“For sure,” Slender said, of the thought of following in his daddy’s footprints.
In his youth, when school let out for the summer, his mother would load up the station wagon and they’d head for Northern California where his grandparents were trainers and farriers on the fair circuit. “We’d be two weeks at one place and two weeks at another,” Slender said. “My dad was working on the gate crew as an assistant starter and I’d be at the gate all day long.
“All the guys treated me like I was their kid, showing me what they did and telling me all their stories. And I could just roam the fairs. Nowadays you’d be scared to death turning a kid loose, but I could be gone all day long, by myself. I’d hang around the carnival booths some of the time and then head to my grandparents and hang around the horses.
Slender and his crew in the calm before the starting storm. © Benoit Photo
“I loved surfing and the beach, but I realized I couldn’t make any money at the beach and I just loved being around the horses and the whole atmosphere.”
He attended Pasadena City College briefly, but when a report card indicated that academics were not his forte, his father offered an alternative.
“He looked at my grades and told me there was an opening on his gate crew,” Slender recalled. “He said, ‘Show up or I’m hiring someone else.’ I kind of got thrown to the wolves and learned the hard way, but it all worked out.”
He’s proud that his two daughters have shown the college aptitude he lacked. One just graduated from UC Santa Barbara. Another is a junior at Cal Berkeley.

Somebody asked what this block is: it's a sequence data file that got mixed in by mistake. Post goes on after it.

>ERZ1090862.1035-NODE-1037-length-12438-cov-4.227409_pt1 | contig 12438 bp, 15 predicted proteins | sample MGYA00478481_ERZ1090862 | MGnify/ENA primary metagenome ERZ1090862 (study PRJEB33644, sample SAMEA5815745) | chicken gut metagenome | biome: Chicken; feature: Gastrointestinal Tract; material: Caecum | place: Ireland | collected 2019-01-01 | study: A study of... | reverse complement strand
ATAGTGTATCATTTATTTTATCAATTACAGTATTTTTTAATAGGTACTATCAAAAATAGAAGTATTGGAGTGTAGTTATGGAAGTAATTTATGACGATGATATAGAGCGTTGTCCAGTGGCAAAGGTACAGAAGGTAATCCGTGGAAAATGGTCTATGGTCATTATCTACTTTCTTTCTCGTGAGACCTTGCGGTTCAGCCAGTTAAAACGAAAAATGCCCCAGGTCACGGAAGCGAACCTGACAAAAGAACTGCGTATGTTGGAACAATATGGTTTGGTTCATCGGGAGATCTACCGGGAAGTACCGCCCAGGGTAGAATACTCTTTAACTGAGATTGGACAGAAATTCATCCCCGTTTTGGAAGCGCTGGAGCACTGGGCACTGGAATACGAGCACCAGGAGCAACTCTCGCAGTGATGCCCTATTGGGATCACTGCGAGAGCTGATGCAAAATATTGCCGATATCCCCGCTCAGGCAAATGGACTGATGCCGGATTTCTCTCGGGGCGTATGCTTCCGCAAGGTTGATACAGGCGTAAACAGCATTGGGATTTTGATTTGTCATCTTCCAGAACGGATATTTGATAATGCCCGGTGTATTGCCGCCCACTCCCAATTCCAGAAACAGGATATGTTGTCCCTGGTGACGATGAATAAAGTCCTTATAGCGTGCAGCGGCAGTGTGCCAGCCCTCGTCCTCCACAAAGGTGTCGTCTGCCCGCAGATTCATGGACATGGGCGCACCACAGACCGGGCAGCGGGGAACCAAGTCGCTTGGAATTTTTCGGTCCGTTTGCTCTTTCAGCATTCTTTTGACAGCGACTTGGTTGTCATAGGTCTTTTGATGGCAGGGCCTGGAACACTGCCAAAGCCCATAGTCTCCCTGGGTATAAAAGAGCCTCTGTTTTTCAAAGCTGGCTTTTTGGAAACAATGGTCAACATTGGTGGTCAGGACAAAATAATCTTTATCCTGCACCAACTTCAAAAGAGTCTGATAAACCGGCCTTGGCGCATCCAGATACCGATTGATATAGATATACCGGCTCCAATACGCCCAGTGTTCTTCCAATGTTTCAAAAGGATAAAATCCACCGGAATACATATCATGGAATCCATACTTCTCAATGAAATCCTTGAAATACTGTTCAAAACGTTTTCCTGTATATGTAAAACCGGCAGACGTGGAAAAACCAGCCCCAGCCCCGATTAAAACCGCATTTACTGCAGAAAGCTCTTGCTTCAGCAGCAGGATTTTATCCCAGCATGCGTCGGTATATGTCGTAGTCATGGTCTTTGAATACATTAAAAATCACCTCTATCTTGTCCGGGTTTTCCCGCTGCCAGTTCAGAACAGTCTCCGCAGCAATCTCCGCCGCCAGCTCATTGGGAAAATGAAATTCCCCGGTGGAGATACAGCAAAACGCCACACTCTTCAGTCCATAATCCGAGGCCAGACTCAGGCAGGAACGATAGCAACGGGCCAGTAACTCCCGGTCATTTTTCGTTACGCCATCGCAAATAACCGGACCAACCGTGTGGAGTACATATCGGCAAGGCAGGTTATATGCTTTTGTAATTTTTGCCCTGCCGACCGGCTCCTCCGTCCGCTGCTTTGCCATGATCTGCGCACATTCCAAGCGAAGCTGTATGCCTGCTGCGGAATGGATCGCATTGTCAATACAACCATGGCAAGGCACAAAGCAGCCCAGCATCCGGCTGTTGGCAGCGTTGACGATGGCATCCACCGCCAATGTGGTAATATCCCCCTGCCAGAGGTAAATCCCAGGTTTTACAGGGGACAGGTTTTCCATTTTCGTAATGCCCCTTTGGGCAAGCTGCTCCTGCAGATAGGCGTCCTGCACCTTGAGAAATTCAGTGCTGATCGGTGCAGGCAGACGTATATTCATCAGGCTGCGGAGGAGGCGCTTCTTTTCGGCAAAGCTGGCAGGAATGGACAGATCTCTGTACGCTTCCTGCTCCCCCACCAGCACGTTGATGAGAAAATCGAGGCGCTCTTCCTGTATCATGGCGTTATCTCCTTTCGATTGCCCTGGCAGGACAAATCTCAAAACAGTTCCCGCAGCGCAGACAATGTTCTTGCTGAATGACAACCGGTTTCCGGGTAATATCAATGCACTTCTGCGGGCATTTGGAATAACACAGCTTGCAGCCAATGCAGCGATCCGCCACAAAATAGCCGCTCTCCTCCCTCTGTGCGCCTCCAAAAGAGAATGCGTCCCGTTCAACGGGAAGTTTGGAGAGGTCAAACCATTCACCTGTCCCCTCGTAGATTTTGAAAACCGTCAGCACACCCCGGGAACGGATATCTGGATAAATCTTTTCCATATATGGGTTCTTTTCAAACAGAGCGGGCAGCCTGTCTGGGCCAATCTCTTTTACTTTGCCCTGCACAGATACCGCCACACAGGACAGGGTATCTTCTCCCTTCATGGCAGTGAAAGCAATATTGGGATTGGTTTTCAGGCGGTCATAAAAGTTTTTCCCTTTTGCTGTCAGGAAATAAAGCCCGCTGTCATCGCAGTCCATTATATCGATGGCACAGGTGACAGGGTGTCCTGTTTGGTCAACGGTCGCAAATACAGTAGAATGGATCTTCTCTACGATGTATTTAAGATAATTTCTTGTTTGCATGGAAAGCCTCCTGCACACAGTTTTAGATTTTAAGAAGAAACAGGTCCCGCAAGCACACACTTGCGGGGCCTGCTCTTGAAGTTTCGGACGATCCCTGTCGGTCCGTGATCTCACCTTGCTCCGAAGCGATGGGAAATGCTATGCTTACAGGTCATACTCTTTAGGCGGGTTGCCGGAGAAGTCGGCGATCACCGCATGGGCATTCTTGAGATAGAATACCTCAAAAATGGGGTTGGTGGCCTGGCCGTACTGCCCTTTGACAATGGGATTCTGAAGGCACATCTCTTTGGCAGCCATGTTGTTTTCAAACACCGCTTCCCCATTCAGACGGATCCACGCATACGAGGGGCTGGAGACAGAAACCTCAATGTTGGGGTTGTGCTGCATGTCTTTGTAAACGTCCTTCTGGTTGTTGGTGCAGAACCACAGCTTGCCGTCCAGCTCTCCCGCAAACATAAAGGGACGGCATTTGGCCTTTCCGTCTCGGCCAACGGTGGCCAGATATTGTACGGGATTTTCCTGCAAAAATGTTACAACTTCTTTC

From working with, and then succeeding, his father, Slender has a developed a philosophy about the job.
“The best advice he gave me was that you can only do the job the best you can and you’ve got to leave it when you go home,” Slender said. “Every race is different. No matter what happens, you’ve got to move along.”
Working with and being around horses and horsemen, as an assistant starter, starter and equine dentist, has provided Slender with a database of experience few could match.
“I learned a lot of things being around horses in the morning and learned how you’ve got to get along with trainers and owners,” Slender said. “Sometimes you’ve got to take a stand, but in the long term, you’ve got to get along.”
His father, and others of his era, took up an elevated observation point in a starters’ stand. Jay, like many of his modern contemporaries, prefers to hit the start button from ground level, a few yards in front of and to the side of the gate.
“I just like the view from the ground,” he said. “Everyone has a preferred angle, but once I kicked that ladder away I decided I wasn’t going to get up on it again.”
There are a few things he looks for in the seconds before he springs the gate.
“It’s mainly just movement,” Slender said. “You’re looking at their heads to see if they’re moving around, and then you look at their legs and hooves and how they’re standing. The assistant starters and jockeys will holler at me if something’s not right, so you’re aware of sound, too. We’re all trying to help each other out. There’s a lot of teamwork.
“When the last one goes in the gate you look for that split second when they’re all standing straight and looking straight ahead. Then you’ve got to pull that trigger and you can’t take it back.”
For a starter, like officials in most sports, a job unnoticed is a job well done.
“You try and stay under the radar at all times,” Slender said. “It gives me a good feeling every time I hit the trigger and the horses all come out even and fair for the jockeys, the trainers and the public.
“It’s all about giving every horse a fair shot and then let the best horse win.”